Munchkin Activities

By Tom Dobinson on March 30, 2013 in with No Comments


We aim to provide naturally inspiring, child-lead learning. We offer activities that nurture your child’s imagination, help them develop key social skills and encourage them to flourish. There are also resources available to us that will benefit children and in particular encourages their development in their social skills, language & communication, creativity, provides opportunities for children’s drama & imaginative, supports their physical development, fine motor skills and challenges them to explore and investigate. All activities are built around the interest of the children and designed to engage them and encourage them to take the next steps in their individual developmental journey.

  • Lots of outdoor play with space for gross motor movements like climbing, sliding, running, obstacle course, swinging, balancing, yoga, scooting, ride on toys
  • Planting, gardening, bug hunting
  • Singing & reading books (interactive reading, story-telling, one on one book time)
  • Dance & musical instruments and learning about rhythm
  • Messy play like sand, water, mud, paint, play dough
  • Mark making like chalk, crayons, charcoals, pens, pencils, nature’s own paint
  • Baking & cooking
  • Dress up & role play
  • Building & construction play like wooden blocks, Duplo, Lego, marble run
  • Small world play like dolls house, animals, farm, cars, trains, city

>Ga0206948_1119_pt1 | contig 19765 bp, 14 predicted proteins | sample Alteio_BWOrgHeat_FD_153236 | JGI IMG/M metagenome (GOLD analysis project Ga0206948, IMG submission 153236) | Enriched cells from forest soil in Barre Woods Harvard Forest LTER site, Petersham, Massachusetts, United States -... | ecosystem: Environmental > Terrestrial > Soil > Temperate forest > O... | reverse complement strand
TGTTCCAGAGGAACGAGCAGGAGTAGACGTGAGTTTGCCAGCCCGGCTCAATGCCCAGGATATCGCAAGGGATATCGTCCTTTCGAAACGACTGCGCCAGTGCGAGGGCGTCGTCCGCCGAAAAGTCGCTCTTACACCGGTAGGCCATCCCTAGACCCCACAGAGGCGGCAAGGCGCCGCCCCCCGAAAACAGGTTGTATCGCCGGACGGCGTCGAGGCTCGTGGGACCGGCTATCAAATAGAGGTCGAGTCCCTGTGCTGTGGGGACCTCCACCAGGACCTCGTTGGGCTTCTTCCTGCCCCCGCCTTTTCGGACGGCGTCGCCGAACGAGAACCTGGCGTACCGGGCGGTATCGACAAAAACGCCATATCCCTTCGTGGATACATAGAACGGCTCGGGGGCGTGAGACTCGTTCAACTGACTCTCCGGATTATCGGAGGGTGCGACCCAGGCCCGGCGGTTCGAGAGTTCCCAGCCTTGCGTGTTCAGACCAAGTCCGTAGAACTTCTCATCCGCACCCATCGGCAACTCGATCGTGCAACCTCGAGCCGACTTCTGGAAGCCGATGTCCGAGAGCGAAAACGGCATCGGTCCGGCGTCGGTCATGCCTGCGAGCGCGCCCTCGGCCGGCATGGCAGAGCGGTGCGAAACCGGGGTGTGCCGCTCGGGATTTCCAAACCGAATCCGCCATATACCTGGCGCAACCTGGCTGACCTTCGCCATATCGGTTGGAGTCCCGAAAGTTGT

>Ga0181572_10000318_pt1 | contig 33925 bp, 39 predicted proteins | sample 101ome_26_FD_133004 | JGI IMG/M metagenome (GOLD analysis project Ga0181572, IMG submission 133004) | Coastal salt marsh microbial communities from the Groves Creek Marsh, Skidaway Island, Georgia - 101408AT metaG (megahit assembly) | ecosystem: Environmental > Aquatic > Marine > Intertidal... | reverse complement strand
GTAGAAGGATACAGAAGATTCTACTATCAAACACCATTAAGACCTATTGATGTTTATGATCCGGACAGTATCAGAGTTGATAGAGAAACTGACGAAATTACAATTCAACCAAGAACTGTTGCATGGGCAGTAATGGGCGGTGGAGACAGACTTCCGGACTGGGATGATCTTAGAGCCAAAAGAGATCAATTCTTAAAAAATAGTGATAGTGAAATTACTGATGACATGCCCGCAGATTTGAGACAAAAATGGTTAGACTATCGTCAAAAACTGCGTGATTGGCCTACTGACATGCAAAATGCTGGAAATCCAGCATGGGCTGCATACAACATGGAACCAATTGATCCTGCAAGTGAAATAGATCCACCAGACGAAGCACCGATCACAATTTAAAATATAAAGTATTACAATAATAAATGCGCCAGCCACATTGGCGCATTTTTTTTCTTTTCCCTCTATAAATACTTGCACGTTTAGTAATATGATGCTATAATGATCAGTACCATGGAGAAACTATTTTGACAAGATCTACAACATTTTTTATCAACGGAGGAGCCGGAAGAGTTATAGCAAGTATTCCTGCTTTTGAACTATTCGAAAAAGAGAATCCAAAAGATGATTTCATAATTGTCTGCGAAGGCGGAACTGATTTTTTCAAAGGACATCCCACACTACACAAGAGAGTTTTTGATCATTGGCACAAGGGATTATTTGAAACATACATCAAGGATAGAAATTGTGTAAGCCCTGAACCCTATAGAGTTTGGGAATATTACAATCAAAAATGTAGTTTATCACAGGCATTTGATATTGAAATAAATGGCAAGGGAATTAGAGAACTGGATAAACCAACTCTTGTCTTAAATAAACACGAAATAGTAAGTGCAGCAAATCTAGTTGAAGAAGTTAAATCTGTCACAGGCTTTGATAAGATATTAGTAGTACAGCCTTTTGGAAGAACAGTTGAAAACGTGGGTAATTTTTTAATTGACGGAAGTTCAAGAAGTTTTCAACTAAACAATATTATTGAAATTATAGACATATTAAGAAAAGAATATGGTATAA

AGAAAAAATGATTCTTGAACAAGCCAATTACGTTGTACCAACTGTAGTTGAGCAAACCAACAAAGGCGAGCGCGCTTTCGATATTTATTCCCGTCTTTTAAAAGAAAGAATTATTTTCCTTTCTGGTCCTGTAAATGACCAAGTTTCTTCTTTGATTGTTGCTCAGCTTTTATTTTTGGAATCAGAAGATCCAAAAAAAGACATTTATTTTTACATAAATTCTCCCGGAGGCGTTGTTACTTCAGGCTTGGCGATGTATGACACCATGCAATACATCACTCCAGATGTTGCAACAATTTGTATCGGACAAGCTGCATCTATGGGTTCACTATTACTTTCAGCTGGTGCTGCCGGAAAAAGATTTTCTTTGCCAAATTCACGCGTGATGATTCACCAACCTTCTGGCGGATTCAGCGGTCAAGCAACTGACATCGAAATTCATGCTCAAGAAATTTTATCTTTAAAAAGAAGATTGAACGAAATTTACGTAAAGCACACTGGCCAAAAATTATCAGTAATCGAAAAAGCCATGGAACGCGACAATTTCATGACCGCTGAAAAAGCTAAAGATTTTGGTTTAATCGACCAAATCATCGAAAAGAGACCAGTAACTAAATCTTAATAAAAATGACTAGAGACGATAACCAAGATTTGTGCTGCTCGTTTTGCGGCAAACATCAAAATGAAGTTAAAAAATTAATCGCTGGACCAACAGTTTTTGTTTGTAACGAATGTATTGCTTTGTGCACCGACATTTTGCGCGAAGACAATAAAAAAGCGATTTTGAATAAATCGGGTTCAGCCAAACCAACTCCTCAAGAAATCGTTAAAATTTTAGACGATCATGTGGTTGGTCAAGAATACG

• Sensory play especially for babies like discovery baskets
  • Simple science exploration
  • Fun health & self-care activities

Adult-led play is always an invitation, not an expectation here. Children are free to opt in or opt out the invitation to take part in activities. If children have better ideas of how they want to spend their time, we know it will be more worthwhile for them. Motivation and interest are key!

Why is outdoor play important for children?

When children play outdoors, they are developing mentally, emotionally and physically. Having fun is one very important part of unstructured outdoor play, but it’s not the only part. In many ways, outdoor play helps children to grow into healthy adults.

Physical fitness – children stay far more active outdoors which keeps them healthy. When they’re exploring and playing in nature, they stay fit without even trying.

Creativity – outdoors, children learn they don’t need to depend on technology or electronical entertainment. They develop their own creativity as they make up their own games.

Caring about nature – it helps children to feel connected with nature and care about it more.

Learning – children learn about nature by interacting with it, developing a fascination and hands-on understanding that helps them to succeed in school. They begin asking questions on their own, developing inquisitive minds.

Freedom – unstructured outdoor play is crucial to a child’s development. In a society where children are often rushed from one activity to another, free play outdoors reduces stress and teaches children to always make time to simply enjoy life.